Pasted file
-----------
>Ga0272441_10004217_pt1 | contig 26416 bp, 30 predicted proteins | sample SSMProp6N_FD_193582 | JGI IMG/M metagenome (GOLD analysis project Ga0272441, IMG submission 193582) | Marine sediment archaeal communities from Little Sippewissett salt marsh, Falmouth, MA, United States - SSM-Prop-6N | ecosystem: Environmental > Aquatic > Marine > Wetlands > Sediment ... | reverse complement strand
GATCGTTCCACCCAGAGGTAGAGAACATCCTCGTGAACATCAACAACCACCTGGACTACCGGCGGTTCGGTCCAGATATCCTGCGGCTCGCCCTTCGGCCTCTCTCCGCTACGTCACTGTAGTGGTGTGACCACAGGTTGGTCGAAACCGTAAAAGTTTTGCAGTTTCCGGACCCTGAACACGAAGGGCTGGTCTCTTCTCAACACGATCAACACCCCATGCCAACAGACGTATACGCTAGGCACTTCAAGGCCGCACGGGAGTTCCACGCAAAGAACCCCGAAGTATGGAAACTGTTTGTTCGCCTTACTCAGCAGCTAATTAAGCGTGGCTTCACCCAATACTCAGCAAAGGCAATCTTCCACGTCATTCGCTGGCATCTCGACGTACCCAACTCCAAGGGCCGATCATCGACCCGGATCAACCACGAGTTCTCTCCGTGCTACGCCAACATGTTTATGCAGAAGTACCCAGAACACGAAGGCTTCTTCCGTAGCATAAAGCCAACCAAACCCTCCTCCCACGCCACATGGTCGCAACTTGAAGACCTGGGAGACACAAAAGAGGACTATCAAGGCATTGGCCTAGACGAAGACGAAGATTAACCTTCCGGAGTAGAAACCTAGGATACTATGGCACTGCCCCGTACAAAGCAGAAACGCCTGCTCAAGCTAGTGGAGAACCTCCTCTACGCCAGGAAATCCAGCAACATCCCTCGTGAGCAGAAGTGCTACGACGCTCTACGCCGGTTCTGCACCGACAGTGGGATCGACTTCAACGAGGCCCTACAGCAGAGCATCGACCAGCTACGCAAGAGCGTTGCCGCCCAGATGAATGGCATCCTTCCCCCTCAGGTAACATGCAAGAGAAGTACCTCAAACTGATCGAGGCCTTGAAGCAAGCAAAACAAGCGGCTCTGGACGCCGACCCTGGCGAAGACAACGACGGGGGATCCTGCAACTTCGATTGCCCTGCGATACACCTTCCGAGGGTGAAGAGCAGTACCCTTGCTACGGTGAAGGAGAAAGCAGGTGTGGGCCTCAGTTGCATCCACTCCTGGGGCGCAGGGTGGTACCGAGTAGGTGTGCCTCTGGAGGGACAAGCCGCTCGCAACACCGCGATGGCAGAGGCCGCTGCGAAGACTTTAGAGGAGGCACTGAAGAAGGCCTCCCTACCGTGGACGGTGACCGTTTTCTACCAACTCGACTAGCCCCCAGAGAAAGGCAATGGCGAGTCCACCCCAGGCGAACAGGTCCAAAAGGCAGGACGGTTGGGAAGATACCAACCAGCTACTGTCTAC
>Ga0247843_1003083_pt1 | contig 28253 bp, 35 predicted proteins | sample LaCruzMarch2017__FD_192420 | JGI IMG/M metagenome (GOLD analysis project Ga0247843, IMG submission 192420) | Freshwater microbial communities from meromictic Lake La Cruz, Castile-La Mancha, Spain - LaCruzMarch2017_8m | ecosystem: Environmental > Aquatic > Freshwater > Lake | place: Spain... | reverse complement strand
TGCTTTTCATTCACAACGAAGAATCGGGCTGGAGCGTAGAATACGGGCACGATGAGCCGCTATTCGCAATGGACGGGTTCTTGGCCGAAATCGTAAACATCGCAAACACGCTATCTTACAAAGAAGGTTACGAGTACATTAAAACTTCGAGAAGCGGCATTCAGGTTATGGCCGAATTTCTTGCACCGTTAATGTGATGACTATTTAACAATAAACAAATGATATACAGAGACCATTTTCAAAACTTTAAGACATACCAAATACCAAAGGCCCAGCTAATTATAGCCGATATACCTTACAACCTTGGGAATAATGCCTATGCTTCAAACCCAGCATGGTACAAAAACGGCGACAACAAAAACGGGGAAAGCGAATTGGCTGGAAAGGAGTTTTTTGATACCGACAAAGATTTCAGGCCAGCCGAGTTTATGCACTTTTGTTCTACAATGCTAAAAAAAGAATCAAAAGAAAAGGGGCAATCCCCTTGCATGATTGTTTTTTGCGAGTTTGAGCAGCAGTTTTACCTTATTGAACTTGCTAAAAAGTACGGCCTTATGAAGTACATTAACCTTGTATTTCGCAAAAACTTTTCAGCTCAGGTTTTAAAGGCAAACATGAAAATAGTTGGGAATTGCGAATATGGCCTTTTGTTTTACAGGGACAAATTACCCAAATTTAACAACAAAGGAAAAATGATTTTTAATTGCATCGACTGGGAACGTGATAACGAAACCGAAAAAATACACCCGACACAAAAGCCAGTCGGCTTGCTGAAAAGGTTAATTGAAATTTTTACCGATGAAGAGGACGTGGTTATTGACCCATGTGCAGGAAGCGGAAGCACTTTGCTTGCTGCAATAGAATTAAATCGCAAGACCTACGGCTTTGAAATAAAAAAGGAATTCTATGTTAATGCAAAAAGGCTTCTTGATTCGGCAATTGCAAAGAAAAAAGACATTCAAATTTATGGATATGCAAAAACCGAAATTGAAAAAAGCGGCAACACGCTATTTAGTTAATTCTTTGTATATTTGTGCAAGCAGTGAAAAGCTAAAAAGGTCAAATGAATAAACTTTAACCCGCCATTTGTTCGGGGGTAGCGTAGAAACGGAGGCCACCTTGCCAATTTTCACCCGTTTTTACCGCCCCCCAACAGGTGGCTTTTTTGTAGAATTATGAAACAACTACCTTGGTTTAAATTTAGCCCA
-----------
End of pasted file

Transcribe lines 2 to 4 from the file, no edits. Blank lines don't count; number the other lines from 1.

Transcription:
GATCGTTCCACCCAGAGGTAGAGAACATCCTCGTGAACATCAACAACCACCTGGACTACCGGCGGTTCGGTCCAGATATCCTGCGGCTCGCCCTTCGGCCTCTCTCCGCTACGTCACTGTAGTGGTGTGACCACAGGTTGGTCGAAACCGTAAAAGTTTTGCAGTTTCCGGACCCTGAACACGAAGGGCTGGTCTCTTCTCAACACGATCAACACCCCATGCCAACAGACGTATACGCTAGGCACTTCAAGGCCGCACGGGAGTTCCACGCAAAGAACCCCGAAGTATGGAAACTGTTTGTTCGCCTTACTCAGCAGCTAATTAAGCGTGGCTTCACCCAATACTCAGCAAAGGCAATCTTCCACGTCATTCGCTGGCATCTCGACGTACCCAACTCCAAGGGCCGATCATCGACCCGGATCAACCACGAGTTCTCTCCGTGCTACGCCAACATGTTTATGCAGAAGTACCCAGAACACGAAGGCTTCTTCCGTAGCATAAAGCCAACCAAACCCTCCTCCCACGCCACATGGTCGCAACTTGAAGACCTGGGAGACACAAAAGAGGACTATCAAGGCATTGGCCTAGACGAAGACGAAGATTAACCTTCCGGAGTAGAAACCTAGGATACTATGGCACTGCCCCGTACAAAGCAGAAACGCCTGCTCAAGCTAGTGGAGAACCTCCTCTACGCCAGGAAATCCAGCAACATCCCTCGTGAGCAGAAGTGCTACGACGCTCTACGCCGGTTCTGCACCGACAGTGGGATCGACTTCAACGAGGCCCTACAGCAGAGCATCGACCAGCTACGCAAGAGCGTTGCCGCCCAGATGAATGGCATCCTTCCCCCTCAGGTAACATGCAAGAGAAGTACCTCAAACTGATCGAGGCCTTGAAGCAAGCAAAACAAGCGGCTCTGGACGCCGACCCTGGCGAAGACAACGACGGGGGATCCTGCAACTTCGATTGCCCTGCGATACACCTTCCGAGGGTGAAGAGCAGTACCCTTGCTACGGTGAAGGAGAAAGCAGGTGTGGGCCTCAGTTGCATCCACTCCTGGGGCGCAGGGTGGTACCGAGTAGGTGTGCCTCTGGAGGGACAAGCCGCTCGCAACACCGCGATGGCAGAGGCCGCTGCGAAGACTTTAGAGGAGGCACTGAAGAAGGCCTCCCTACCGTGGACGGTGACCGTTTTCTACCAACTCGACTAGCCCCCAGAGAAAGGCAATGGCGAGTCCACCCCAGGCGAACAGGTCCAAAAGGCAGGACGGTTGGGAAGATACCAACCAGCTACTGTCTAC
>Ga0247843_1003083_pt1 | contig 28253 bp, 35 predicted proteins | sample LaCruzMarch2017__FD_192420 | JGI IMG/M metagenome (GOLD analysis project Ga0247843, IMG submission 192420) | Freshwater microbial communities from meromictic Lake La Cruz, Castile-La Mancha, Spain - LaCruzMarch2017_8m | ecosystem: Environmental > Aquatic > Freshwater > Lake | place: Spain... | reverse complement strand
TGCTTTTCATTCACAACGAAGAATCGGGCTGGAGCGTAGAATACGGGCACGATGAGCCGCTATTCGCAATGGACGGGTTCTTGGCCGAAATCGTAAACATCGCAAACACGCTATCTTACAAAGAAGGTTACGAGTACATTAAAACTTCGAGAAGCGGCATTCAGGTTATGGCCGAATTTCTTGCACCGTTAATGTGATGACTATTTAACAATAAACAAATGATATACAGAGACCATTTTCAAAACTTTAAGACATACCAAATACCAAAGGCCCAGCTAATTATAGCCGATATACCTTACAACCTTGGGAATAATGCCTATGCTTCAAACCCAGCATGGTACAAAAACGGCGACAACAAAAACGGGGAAAGCGAATTGGCTGGAAAGGAGTTTTTTGATACCGACAAAGATTTCAGGCCAGCCGAGTTTATGCACTTTTGTTCTACAATGCTAAAAAAAGAATCAAAAGAAAAGGGGCAATCCCCTTGCATGATTGTTTTTTGCGAGTTTGAGCAGCAGTTTTACCTTATTGAACTTGCTAAAAAGTACGGCCTTATGAAGTACATTAACCTTGTATTTCGCAAAAACTTTTCAGCTCAGGTTTTAAAGGCAAACATGAAAATAGTTGGGAATTGCGAATATGGCCTTTTGTTTTACAGGGACAAATTACCCAAATTTAACAACAAAGGAAAAATGATTTTTAATTGCATCGACTGGGAACGTGATAACGAAACCGAAAAAATACACCCGACACAAAAGCCAGTCGGCTTGCTGAAAAGGTTAATTGAAATTTTTACCGATGAAGAGGACGTGGTTATTGACCCATGTGCAGGAAGCGGAAGCACTTTGCTTGCTGCAATAGAATTAAATCGCAAGACCTACGGCTTTGAAATAAAAAAGGAATTCTATGTTAATGCAAAAAGGCTTCTTGATTCGGCAATTGCAAAGAAAAAAGACATTCAAATTTATGGATATGCAAAAACCGAAATTGAAAAAAGCGGCAACACGCTATTTAGTTAATTCTTTGTATATTTGTGCAAGCAGTGAAAAGCTAAAAAGGTCAAATGAATAAACTTTAACCCGCCATTTGTTCGGGGGTAGCGTAGAAACGGAGGCCACCTTGCCAATTTTCACCCGTTTTTACCGCCCCCCAACAGGTGGCTTTTTTGTAGAATTATGAAACAACTACCTTGGTTTAAATTTAGCCCA